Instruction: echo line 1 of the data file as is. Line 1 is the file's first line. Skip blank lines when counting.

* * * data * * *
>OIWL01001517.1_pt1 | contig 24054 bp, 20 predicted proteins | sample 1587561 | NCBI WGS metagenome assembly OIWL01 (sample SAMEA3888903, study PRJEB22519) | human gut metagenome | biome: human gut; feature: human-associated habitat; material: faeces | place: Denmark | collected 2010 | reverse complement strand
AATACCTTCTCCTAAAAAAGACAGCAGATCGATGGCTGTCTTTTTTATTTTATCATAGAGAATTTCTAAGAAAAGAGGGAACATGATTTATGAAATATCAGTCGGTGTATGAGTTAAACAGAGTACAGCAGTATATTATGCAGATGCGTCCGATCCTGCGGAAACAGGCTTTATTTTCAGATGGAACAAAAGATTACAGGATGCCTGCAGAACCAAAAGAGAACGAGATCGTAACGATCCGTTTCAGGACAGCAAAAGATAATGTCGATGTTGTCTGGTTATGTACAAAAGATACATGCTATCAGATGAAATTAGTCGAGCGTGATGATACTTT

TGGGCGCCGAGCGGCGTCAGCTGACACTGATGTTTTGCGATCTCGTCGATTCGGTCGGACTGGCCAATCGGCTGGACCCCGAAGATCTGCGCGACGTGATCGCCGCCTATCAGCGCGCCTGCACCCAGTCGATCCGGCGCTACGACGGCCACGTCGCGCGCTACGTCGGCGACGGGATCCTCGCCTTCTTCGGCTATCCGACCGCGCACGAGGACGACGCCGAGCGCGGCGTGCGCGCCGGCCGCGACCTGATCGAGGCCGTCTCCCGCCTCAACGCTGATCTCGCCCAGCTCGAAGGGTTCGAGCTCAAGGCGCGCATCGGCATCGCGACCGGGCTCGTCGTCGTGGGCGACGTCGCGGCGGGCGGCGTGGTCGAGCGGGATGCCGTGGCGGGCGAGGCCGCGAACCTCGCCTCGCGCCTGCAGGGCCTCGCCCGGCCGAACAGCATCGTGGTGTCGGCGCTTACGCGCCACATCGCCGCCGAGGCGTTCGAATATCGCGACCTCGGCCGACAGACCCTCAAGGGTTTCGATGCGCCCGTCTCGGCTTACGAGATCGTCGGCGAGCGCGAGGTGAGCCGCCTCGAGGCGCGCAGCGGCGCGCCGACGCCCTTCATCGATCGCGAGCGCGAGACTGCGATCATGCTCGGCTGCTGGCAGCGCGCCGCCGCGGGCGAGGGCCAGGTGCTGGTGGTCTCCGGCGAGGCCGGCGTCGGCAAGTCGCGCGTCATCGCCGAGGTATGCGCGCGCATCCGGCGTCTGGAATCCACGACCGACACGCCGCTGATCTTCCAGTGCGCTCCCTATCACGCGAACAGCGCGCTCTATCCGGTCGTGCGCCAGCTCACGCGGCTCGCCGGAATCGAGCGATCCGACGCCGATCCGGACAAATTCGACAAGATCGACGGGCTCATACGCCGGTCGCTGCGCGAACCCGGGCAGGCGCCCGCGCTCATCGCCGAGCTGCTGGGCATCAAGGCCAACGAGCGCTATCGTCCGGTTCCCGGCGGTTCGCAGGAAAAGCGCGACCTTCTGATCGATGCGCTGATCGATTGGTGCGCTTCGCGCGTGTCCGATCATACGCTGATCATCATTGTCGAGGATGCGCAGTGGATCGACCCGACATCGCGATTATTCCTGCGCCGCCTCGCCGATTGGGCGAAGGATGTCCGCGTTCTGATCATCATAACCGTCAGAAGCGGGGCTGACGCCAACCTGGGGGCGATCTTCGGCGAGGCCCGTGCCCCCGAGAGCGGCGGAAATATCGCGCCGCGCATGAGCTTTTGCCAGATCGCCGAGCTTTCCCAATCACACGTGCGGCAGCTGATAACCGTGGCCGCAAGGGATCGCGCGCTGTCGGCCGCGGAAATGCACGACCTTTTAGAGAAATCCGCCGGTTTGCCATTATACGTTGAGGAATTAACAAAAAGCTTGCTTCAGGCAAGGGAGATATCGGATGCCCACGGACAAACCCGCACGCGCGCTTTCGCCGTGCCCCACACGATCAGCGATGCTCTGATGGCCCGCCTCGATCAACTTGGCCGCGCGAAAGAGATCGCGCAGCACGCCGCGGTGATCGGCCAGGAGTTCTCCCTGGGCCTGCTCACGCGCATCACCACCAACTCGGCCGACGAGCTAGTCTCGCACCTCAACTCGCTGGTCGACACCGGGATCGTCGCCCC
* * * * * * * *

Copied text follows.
>OIWL01001517.1_pt1 | contig 24054 bp, 20 predicted proteins | sample 1587561 | NCBI WGS metagenome assembly OIWL01 (sample SAMEA3888903, study PRJEB22519) | human gut metagenome | biome: human gut; feature: human-associated habitat; material: faeces | place: Denmark | collected 2010 | reverse complement strand